If you’re reading this post on my website, you may have noticed a few changes around here. Yes I’ve finally, FINALLY updated my website. And about time, too — the last time I did anything with my site it was 2007, I was about to release my third book, and there was no such thing as Twitter (or maybe there was, but I don’t think I was on it yet). All of which is to say, the times were very different and the organizational layout of my site reflected that.
It simply wasn’t set up to handle the needs of a career that had three different series, standalones, short stories set both in the series and out of the series, half a dozen non-fiction books, social media, multimedia, e-books, and all the various and sundry other things I have going on now, six years later. Every time I wanted to add a new book, I had to add it in about seven different places (a books page, a series page, the page for the individual book), and if it was a crossover — like a unicorn short story — I had to add it in all those places on the short story page as well as on the unicorn page as well as on individual pages for both… in short, it was a nightmare.
(Though this weekend has been a nightmare, too — but hopefully a nightmare I only have to deal with once.)
If yo are a debut author, I recommend taking these thoughts into account while designing your website. I can’t tell you how many conversations I had with designers who wanted to design a site “based on the theme of your book cover.” My response? “I have ten covers.” My very first website was “based on the theme of my book cover” which then changed so radically before the hardcover hit the shelves that it actually ended up clashing terribly with the cover (and then clashed even more terribly when they changed things for the paperback).
But color schemes are actually pretty minor in the scheme of things. Organization turns out to be much more important as your career progresses. To figure out what I wanted, I looked at a lot of sites belonging to writers who have dozens of books out, sites like Kelley Armstrong’s and Bella Andre’s. I’m a writer who not only has multiple series, but works in multiple genres and for multiple markets. Some writers who do so choose to have entirely separate sites (i.e., “go here for my YA, here for my adult novels.”) I chose not to do that. But I still have to find a way to make sure people are finding what they want.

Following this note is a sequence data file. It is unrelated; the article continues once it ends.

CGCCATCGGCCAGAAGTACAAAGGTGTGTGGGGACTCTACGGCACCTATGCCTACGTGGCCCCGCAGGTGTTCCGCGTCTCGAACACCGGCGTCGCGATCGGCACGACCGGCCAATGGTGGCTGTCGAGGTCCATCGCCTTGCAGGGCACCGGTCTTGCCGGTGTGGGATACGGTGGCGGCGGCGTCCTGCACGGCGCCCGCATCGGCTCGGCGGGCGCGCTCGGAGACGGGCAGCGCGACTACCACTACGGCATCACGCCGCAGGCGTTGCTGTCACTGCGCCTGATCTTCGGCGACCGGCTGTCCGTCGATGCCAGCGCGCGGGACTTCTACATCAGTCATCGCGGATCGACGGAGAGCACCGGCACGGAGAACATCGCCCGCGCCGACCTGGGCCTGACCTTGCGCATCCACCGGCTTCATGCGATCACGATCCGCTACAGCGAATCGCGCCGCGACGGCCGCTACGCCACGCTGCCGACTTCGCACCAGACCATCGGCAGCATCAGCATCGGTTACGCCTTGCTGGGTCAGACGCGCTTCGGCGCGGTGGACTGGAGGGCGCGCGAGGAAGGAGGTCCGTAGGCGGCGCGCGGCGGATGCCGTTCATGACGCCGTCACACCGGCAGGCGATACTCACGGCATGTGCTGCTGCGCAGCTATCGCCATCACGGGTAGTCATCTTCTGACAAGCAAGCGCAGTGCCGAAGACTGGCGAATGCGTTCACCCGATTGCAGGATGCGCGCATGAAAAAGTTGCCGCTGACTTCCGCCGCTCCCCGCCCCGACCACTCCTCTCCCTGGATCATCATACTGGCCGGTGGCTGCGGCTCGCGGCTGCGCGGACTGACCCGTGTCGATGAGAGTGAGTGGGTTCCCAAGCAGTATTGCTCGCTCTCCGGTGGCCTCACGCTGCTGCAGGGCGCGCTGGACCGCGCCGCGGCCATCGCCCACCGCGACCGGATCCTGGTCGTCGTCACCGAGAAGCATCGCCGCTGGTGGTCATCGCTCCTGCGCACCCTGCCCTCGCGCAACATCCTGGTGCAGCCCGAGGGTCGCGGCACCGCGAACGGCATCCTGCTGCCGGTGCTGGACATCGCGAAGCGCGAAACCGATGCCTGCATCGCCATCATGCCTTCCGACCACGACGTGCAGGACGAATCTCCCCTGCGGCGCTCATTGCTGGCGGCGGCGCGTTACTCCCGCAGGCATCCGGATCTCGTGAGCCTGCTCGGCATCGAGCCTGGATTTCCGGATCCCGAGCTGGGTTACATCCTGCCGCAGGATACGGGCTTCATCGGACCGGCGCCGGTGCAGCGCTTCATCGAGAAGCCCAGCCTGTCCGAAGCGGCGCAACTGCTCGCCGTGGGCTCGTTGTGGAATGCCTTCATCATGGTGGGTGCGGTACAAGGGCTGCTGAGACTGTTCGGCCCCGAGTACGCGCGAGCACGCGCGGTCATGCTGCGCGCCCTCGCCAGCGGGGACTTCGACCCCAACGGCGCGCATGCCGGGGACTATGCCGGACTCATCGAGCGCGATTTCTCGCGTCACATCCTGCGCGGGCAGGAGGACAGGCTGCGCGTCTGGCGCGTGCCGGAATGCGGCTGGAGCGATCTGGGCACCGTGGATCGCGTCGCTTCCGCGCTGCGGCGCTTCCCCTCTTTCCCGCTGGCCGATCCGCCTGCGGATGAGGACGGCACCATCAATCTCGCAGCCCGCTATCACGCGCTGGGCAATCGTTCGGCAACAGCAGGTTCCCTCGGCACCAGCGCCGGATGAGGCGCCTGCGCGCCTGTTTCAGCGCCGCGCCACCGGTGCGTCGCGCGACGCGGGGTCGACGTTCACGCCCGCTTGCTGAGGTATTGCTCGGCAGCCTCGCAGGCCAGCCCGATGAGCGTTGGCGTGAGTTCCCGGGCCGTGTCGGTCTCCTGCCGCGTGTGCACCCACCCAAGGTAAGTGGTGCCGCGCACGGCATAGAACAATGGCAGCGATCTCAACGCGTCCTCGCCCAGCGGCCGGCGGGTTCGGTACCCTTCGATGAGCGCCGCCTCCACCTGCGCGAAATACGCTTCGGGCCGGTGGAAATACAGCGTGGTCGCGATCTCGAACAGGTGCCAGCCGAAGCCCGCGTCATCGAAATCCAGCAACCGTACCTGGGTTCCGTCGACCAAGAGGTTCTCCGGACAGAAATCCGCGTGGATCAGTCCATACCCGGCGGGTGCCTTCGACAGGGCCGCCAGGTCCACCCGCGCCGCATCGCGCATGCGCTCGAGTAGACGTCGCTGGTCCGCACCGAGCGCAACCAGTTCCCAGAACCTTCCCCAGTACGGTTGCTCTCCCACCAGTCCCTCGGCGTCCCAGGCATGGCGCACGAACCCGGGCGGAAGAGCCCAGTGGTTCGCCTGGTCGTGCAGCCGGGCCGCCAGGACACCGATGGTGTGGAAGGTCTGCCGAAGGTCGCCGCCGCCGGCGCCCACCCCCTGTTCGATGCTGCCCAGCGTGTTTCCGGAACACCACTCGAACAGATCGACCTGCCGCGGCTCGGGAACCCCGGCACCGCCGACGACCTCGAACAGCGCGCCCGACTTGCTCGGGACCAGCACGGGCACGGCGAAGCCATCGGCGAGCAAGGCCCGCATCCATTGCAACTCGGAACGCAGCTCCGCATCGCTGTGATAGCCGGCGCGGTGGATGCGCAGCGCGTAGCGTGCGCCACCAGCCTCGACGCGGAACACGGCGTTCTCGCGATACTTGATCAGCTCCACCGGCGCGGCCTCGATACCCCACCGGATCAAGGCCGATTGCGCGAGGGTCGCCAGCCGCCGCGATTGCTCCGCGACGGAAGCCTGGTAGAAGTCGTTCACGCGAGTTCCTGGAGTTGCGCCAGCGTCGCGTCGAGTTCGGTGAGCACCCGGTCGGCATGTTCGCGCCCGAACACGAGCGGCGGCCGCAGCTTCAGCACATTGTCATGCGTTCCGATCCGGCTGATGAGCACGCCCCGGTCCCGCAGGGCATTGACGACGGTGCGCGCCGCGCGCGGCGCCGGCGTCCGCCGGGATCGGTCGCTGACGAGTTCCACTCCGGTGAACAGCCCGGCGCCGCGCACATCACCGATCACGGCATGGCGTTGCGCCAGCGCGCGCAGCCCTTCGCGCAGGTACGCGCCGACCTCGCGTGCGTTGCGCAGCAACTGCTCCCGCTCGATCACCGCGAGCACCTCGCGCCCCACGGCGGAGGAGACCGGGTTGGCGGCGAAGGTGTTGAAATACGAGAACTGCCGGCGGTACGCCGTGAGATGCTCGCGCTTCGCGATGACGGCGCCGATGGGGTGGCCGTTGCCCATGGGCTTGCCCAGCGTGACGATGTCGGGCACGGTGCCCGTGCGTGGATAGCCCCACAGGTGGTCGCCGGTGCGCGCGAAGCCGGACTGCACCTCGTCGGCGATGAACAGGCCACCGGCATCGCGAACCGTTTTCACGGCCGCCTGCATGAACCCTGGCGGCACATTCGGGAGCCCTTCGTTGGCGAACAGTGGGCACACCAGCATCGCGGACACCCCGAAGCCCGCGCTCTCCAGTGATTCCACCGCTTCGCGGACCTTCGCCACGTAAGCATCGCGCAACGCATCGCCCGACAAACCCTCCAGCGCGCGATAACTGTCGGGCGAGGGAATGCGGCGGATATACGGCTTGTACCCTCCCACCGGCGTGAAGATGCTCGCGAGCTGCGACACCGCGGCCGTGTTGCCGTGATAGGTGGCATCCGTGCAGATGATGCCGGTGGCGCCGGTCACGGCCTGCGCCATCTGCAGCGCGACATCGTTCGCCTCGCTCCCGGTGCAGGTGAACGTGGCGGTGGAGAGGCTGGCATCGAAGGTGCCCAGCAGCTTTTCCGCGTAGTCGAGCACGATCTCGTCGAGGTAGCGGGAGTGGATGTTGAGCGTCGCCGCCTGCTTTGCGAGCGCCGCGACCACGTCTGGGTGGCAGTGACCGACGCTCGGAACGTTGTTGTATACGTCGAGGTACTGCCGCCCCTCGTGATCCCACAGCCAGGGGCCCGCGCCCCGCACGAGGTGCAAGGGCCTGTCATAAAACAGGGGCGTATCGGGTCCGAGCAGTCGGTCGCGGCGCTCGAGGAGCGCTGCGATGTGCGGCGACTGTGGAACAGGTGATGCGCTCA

So, as you may guess, it’s a really, really big changeover, and I’ve only figured out about half of the things I need to fix and futz with to get the new website and organizational structure where I want it to be. I appreciate your patience. What I’m doing right now is taking on one big website task a day, and devoting the rest of my day to writing, which of course, should always be the priority. Gotta get you guys some nice new books to read, right?
But the great news is that once that’s all done, my website will be ever so much more functional for the way people use the internet now — everything will be likeable and shareable on the social media site of your choice, my facebook and twitter and pinterest links are all up there for your perusal, and I’m going to have a fabulous new newsletter (see the sign up link right there at the top) which will be oh so functional and chock full of giveaways and freebies and secret info you will get before anyone else.
So make sure you sign up for that. Because I do have secret, y’all. So. Many. Secrets.
And meanwhile, welcome to the new dianapeterfreund.com.